Definition of Jain in English:

Jain

noun

  • An adherent of Jainism.

    • ‘India is the birthplace of Hinduism as well as Buddhism, motherland of Sikhs and Jains, the abode of more rishis, sadhus, mahatmas, and maharishis than any place on earth.’
    • ‘But when Hindus, Muslims, Jains, Sikhs, Christians, and Jews marry, most register at their local temple, mosque, gurudwara, church, or synagogue rather than at city hall.’
    • ‘Buddhiist, Hindus, Jains, Sihks all have differing views of Karma, and there are differences within schools among the large traditions.’
    • ‘Diwali, the Hindu festival of lights, is the most popular of all the festivals from South Asia, and is also the occasion for celebrations by Jains and Sikhs as well as Hindus.’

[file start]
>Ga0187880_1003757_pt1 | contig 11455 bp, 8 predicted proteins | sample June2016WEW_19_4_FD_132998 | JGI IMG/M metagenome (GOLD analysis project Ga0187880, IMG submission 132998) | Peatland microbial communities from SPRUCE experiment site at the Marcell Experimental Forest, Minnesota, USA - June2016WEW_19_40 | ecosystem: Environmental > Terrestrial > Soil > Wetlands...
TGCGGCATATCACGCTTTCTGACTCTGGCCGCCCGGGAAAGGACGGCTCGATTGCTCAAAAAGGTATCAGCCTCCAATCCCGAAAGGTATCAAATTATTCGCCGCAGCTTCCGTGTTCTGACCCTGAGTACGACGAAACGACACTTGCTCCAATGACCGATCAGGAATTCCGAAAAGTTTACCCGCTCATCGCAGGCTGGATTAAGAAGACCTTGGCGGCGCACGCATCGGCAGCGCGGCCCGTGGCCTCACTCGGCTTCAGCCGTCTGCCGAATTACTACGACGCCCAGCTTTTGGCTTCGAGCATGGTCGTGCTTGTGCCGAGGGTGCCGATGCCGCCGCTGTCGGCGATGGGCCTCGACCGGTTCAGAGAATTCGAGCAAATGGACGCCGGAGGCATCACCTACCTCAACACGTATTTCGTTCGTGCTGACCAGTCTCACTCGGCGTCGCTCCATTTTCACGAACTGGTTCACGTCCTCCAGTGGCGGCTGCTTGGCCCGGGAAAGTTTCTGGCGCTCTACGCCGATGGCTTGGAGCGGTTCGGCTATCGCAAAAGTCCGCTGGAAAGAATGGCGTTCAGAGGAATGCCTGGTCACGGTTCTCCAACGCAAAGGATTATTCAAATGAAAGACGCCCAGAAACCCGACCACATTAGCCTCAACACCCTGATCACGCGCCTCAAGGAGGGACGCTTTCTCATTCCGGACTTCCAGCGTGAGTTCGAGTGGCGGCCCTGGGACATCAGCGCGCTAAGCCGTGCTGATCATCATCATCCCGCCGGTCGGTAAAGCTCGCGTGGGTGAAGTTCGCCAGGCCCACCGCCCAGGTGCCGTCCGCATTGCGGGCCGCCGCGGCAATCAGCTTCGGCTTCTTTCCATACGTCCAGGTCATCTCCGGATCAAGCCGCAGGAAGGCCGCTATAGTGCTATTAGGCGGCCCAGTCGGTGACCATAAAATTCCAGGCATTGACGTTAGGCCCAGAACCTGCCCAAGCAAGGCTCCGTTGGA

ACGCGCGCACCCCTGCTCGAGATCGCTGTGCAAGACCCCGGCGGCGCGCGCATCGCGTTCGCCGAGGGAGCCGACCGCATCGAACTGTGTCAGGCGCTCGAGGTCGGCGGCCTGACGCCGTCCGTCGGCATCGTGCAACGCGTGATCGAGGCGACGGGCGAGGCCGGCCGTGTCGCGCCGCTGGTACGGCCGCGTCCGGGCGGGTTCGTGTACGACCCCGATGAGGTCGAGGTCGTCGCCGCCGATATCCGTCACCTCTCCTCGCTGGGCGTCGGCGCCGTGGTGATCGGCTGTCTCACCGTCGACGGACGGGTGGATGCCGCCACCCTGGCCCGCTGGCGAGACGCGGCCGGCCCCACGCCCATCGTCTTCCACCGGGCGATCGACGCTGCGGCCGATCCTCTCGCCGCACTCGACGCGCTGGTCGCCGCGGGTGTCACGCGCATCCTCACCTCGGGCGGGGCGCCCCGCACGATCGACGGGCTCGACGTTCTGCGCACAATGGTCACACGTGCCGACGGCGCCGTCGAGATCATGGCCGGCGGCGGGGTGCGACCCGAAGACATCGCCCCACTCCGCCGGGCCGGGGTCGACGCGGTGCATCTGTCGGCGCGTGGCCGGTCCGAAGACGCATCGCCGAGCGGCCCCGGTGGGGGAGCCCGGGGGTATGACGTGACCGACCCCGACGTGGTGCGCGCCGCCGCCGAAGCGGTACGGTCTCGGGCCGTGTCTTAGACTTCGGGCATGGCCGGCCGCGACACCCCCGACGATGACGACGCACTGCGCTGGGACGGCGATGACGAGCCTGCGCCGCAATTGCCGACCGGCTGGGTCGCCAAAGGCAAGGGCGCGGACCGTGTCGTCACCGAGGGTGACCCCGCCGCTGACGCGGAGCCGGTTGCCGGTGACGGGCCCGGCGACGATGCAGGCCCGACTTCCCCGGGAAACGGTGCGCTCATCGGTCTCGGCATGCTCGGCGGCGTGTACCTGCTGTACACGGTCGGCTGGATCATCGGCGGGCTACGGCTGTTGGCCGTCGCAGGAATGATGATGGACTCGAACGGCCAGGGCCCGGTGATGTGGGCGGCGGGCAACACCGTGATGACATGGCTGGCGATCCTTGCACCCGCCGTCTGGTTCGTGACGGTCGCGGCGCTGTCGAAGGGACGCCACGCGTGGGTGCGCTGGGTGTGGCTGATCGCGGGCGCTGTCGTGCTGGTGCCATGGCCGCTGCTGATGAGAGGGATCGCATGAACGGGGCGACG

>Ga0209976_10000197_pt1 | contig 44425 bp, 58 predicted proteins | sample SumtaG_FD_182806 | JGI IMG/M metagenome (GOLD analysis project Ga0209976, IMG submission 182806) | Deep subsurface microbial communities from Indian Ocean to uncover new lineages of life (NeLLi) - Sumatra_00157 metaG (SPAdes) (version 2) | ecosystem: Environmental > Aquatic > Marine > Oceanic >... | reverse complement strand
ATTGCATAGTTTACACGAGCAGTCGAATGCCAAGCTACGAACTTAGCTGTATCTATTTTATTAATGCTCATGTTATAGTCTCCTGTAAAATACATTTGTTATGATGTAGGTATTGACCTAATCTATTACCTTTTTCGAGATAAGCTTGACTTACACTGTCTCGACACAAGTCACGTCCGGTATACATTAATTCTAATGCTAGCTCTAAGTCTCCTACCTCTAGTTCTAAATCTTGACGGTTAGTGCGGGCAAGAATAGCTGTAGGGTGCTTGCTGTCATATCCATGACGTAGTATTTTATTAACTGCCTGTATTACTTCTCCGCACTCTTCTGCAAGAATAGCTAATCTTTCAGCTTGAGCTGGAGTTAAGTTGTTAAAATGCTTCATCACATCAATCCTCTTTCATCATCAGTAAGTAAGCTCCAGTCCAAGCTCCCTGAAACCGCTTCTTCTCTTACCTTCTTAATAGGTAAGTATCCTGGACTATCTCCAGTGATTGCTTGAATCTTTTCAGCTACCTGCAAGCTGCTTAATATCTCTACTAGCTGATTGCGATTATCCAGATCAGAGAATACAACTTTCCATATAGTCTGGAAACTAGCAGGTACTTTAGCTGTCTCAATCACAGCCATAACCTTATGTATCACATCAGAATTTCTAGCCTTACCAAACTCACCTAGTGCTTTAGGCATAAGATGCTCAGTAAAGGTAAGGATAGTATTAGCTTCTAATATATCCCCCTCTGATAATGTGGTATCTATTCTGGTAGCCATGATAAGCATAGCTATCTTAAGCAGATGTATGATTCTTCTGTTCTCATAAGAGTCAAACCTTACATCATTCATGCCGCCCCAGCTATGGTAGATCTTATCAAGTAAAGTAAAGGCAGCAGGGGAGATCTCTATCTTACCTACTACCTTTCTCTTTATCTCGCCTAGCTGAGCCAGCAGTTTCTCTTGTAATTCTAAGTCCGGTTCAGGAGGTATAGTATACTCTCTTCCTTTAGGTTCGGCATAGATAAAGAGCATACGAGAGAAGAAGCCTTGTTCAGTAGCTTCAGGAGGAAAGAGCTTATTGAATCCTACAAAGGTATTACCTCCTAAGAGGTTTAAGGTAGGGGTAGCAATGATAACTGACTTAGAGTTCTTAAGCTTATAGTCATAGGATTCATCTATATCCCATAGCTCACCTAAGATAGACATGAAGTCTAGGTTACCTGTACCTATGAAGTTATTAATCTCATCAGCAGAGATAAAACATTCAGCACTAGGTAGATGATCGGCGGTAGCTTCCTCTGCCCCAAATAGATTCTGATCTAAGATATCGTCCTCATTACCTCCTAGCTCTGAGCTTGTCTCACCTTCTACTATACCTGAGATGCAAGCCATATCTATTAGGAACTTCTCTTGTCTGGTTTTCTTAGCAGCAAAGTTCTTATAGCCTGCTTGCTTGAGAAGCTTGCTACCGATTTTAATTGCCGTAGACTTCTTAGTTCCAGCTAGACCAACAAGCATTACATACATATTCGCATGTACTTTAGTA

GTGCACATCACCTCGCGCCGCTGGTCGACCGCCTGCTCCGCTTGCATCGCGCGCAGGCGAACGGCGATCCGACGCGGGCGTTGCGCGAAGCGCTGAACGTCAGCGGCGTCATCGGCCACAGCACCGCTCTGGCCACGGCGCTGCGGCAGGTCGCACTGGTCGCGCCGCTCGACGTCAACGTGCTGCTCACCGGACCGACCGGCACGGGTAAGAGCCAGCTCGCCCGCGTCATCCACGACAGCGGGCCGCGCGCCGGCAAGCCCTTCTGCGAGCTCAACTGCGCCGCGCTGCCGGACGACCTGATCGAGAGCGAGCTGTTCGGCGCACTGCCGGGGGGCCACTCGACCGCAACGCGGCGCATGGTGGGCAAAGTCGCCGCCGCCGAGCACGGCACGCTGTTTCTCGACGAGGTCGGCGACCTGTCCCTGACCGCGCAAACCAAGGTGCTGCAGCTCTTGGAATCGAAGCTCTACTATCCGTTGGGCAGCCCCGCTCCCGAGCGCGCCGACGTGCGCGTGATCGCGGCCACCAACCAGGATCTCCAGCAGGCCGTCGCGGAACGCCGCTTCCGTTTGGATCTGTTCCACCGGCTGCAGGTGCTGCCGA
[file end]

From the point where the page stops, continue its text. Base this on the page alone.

• ‘Reincarnation is believed in by the Jains and the Sikhs, by the Indians of the Americas, and by the Buddhists, certain Jewish sects, the Pagans and the many indigenous faiths.’

adjective

  • Relating to Jainism.

    • ‘In July, a group of Jain saints carrying a Jain icon for installation at the prayer hall was stopped from proceeding toward Badrinath.’
    • ‘In medieval north India, there were pillared mosques and pillared temples - not just Hindu structures, but Buddhist and Jain temples as well.’
    • ‘Followers of Jain religion and a sect of Buddhists are known to propagate the teachings of non-violence and strictly avoid eating meat.’
    • ‘Many wealthy Jain families do not invest in any business that violates their spiritual values - for example, liquor, tobacco, meat and poultry.’
    • ‘According to Buddhist accounts, Candragupta converted to Jainism late in life and went to south India where he starved himself to death according to Jain custom.’

Origin

Via Hindi from Sanskrit jaina ‘of or concerning a Jina’ (a great Jain teacher or holy man, literally ‘victor’), from ji- ‘conquer’ or jyā- ‘overcome’.

Pronunciation

Jain

/dʒeɪn/